Arthur Meiselman

On The Beach

There is still time brother!

Those stinging words are in the final chilling image of Stanley Kramer's On the Beach.

Released in 1959 in the hot ice of the Cold War, if not the first, it is one of the first apocalyptic, dystopian films created for the Hollywood screen. Based on Nevil Shute's novel, On the Beach is a star-laden melodrama (Gregory Peck, Ava Gardner, Tony Perkins and Fred Astaire, in his first dramatic role). It was made without the cooperation of the U.S. government and set in the future of 1964 (as were Stanley Kubrick's Dr. Strangelove and Sidney Lumet's Fail-Safe). From the mind and the fingers of Kramer, a maverick, independent producer, the film is a powerful, disturbing entertainment that has remained so down through the years. (A remake in 2000 isn't worth mentioning.)

Amidst the fear and ignorance of the death-wished irreversible use of nuclear weapons, Kramer succinctly juxtaposed people trying to understand, grasping for hope, fading away from hope, not understanding.

Now, 57 years later, amidst the proliferation of the death-wish from the U.S. and Europe, to South Asia, China, North Korea, the Middle East and the spectre of miniature, portable devices in the fists of jihadist crazies and their home-grown copycats, understanding and hope are fading into a mirage. It is a dark dream that is permeating, leaking through into conscious reality.

How long will it take for you and me and our brothers and sisters to accept what is no longer a dream? And when we do, what will we do? Create a vaccine to deny the effects of all-consuming radiation. Not in this century! Call Pandora to pack it back into her box and shut the lid. She's no longer on the planet! Launch a traffic-stopping, all-world conference at the UN and demand that all things nuclear be forever destroyed.

Dream on my sibling dreamers dream on.

What was once a terrible possibility is now inevitable. It's going to happen. As we foreplay with our smartphones, and make-believe that gathering more stuff and goods will insulate us, that the goodness of the heart is impervious to the badness of the gamma ray, the clock ticks, the stockpiles grow, the controls loosen, it's going to happen: life and all of its species are going to disappear from the planet Earth.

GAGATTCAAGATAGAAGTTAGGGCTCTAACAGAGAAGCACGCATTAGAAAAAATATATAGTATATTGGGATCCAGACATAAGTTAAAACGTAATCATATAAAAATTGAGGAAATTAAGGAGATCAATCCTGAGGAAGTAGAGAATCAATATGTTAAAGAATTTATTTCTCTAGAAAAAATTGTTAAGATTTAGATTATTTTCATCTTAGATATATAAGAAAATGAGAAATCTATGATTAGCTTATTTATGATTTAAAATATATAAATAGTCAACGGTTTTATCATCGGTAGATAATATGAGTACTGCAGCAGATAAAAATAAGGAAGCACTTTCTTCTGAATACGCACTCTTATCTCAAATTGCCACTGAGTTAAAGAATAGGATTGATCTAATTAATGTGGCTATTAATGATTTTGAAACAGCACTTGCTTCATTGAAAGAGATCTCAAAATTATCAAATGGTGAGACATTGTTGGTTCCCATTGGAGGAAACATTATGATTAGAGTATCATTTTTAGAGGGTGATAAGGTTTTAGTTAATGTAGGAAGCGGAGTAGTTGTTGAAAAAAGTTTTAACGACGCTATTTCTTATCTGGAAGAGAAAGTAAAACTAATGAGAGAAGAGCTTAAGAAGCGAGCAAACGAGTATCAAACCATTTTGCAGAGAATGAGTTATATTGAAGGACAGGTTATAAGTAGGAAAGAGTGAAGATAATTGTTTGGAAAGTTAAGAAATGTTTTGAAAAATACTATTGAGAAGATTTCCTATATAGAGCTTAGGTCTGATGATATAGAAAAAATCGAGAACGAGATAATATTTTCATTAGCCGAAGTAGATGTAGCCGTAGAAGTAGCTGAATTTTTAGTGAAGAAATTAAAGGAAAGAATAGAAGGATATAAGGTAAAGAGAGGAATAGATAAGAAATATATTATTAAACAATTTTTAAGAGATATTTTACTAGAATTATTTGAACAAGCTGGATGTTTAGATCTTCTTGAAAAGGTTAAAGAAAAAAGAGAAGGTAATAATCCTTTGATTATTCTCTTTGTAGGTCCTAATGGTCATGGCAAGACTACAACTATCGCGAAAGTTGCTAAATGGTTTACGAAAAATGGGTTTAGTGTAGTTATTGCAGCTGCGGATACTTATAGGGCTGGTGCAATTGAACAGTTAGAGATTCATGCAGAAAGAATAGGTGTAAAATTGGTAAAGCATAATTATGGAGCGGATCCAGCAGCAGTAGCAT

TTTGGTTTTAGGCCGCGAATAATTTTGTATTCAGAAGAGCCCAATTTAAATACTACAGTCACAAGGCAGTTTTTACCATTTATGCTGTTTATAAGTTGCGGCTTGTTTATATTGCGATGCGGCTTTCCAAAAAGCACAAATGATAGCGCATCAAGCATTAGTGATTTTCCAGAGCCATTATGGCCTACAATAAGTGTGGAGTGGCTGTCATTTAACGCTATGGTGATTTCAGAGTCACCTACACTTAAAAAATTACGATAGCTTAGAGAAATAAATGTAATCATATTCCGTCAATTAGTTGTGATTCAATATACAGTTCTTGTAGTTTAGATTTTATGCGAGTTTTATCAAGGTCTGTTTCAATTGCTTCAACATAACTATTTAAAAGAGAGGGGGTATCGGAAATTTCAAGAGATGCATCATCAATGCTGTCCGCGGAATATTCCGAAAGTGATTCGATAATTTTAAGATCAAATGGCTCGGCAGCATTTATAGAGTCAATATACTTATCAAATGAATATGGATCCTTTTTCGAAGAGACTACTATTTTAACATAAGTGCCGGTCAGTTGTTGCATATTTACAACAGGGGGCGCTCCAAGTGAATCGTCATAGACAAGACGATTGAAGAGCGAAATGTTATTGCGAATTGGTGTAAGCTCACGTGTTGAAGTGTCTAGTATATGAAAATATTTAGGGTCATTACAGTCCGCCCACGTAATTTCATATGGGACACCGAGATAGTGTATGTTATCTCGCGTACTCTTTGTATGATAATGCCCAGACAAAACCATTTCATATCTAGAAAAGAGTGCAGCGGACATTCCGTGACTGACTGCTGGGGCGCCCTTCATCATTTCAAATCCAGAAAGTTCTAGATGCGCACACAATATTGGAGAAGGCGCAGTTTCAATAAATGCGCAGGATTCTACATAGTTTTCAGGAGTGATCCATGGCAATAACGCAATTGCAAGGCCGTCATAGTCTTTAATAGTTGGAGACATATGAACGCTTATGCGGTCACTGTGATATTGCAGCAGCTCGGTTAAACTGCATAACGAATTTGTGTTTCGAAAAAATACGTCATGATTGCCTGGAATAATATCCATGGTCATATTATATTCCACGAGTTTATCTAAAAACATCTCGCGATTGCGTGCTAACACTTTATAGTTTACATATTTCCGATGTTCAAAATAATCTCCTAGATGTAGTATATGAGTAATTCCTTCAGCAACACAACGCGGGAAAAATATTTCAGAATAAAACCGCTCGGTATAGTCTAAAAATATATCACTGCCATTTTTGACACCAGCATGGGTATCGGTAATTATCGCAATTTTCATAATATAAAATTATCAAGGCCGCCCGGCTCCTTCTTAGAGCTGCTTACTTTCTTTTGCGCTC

In what little time we have left, there are just three choices to get the monkey-of-hope off our backs:

Dig deep into the surface of the planet, hollow out an appropriate space, create a self-sustaining habitat, stock it with humans and other species, seal it off. A dull, depressing option but a survivable one.

Or, in case there are no other humans in the extant universe (which I don't think is true), create a self-sustaining space vessel, stock it with life, and aim it to the nearest habitable earth-like planet.

Or, do nothing.

Standing on our evolutionary beach, we are a tender, primitive species that may be worth saving.

There is still time brothers and sisters!

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Arthur Meiselman is a playwright, writer and the Editor of Scene4. He also directs the Talos Ensemble and
produces for Aemagefilms.
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©2016 Arthur Meiselman
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April 2016

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